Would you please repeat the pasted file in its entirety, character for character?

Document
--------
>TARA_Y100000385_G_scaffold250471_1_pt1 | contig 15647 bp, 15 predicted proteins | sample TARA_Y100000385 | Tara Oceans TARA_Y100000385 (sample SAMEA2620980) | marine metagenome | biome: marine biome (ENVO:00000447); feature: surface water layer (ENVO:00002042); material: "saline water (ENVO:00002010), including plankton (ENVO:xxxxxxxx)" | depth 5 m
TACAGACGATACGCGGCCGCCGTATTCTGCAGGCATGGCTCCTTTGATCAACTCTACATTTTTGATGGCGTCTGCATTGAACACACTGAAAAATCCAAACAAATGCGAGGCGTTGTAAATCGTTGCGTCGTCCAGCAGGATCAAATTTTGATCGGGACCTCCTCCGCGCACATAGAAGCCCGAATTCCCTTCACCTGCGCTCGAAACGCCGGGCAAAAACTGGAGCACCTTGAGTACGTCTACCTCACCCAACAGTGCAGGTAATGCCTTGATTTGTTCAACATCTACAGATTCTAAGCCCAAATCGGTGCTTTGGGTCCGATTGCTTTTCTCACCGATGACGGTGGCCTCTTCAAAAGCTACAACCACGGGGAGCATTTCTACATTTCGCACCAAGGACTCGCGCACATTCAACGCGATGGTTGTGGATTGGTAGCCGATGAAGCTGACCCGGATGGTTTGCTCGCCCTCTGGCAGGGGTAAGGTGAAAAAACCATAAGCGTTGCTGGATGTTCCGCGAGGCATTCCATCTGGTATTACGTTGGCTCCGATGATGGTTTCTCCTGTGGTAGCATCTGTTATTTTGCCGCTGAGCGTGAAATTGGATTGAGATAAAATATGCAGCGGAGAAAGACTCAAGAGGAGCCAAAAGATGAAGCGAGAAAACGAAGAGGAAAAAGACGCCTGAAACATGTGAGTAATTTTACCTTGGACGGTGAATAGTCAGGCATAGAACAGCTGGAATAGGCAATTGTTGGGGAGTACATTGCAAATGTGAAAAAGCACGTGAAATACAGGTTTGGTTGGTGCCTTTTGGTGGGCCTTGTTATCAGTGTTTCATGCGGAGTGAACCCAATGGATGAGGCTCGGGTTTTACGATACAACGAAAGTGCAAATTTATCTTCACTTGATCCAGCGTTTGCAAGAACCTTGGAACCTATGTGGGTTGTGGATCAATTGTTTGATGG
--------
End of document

>TARA_Y100000385_G_scaffold250471_1_pt1 | contig 15647 bp, 15 predicted proteins | sample TARA_Y100000385 | Tara Oceans TARA_Y100000385 (sample SAMEA2620980) | marine metagenome | biome: marine biome (ENVO:00000447); feature: surface water layer (ENVO:00002042); material: "saline water (ENVO:00002010), including plankton (ENVO:xxxxxxxx)" | depth 5 m
TACAGACGATACGCGGCCGCCGTATTCTGCAGGCATGGCTCCTTTGATCAACTCTACATTTTTGATGGCGTCTGCATTGAACACACTGAAAAATCCAAACAAATGCGAGGCGTTGTAAATCGTTGCGTCGTCCAGCAGGATCAAATTTTGATCGGGACCTCCTCCGCGCACATAGAAGCCCGAATTCCCTTCACCTGCGCTCGAAACGCCGGGCAAAAACTGGAGCACCTTGAGTACGTCTACCTCACCCAACAGTGCAGGTAATGCCTTGATTTGTTCAACATCTACAGATTCTAAGCCCAAATCGGTGCTTTGGGTCCGATTGCTTTTCTCACCGATGACGGTGGCCTCTTCAAAAGCTACAACCACGGGGAGCATTTCTACATTTCGCACCAAGGACTCGCGCACATTCAACGCGATGGTTGTGGATTGGTAGCCGATGAAGCTGACCCGGATGGTTTGCTCGCCCTCTGGCAGGGGTAAGGTGAAAAAACCATAAGCGTTGCTGGATGTTCCGCGAGGCATTCCATCTGGTATTACGTTGGCTCCGATGATGGTTTCTCCTGTGGTAGCATCTGTTATTTTGCCGCTGAGCGTGAAATTGGATTGAGATAAAATATGCAGCGGAGAAAGACTCAAGAGGAGCCAAAAGATGAAGCGAGAAAACGAAGAGGAAAAAGACGCCTGAAACATGTGAGTAATTTTACCTTGGACGGTGAATAGTCAGGCATAGAACAGCTGGAATAGGCAATTGTTGGGGAGTACATTGCAAATGTGAAAAAGCACGTGAAATACAGGTTTGGTTGGTGCCTTTTGGTGGGCCTTGTTATCAGTGTTTCATGCGGAGTGAACCCAATGGATGAGGCTCGGGTTTTACGATACAACGAAAGTGCAAATTTATCTTCACTTGATCCAGCGTTTGCAAGAACCTTGGAACCTATGTGGGTTGTGGATCAATTGTTTGATGG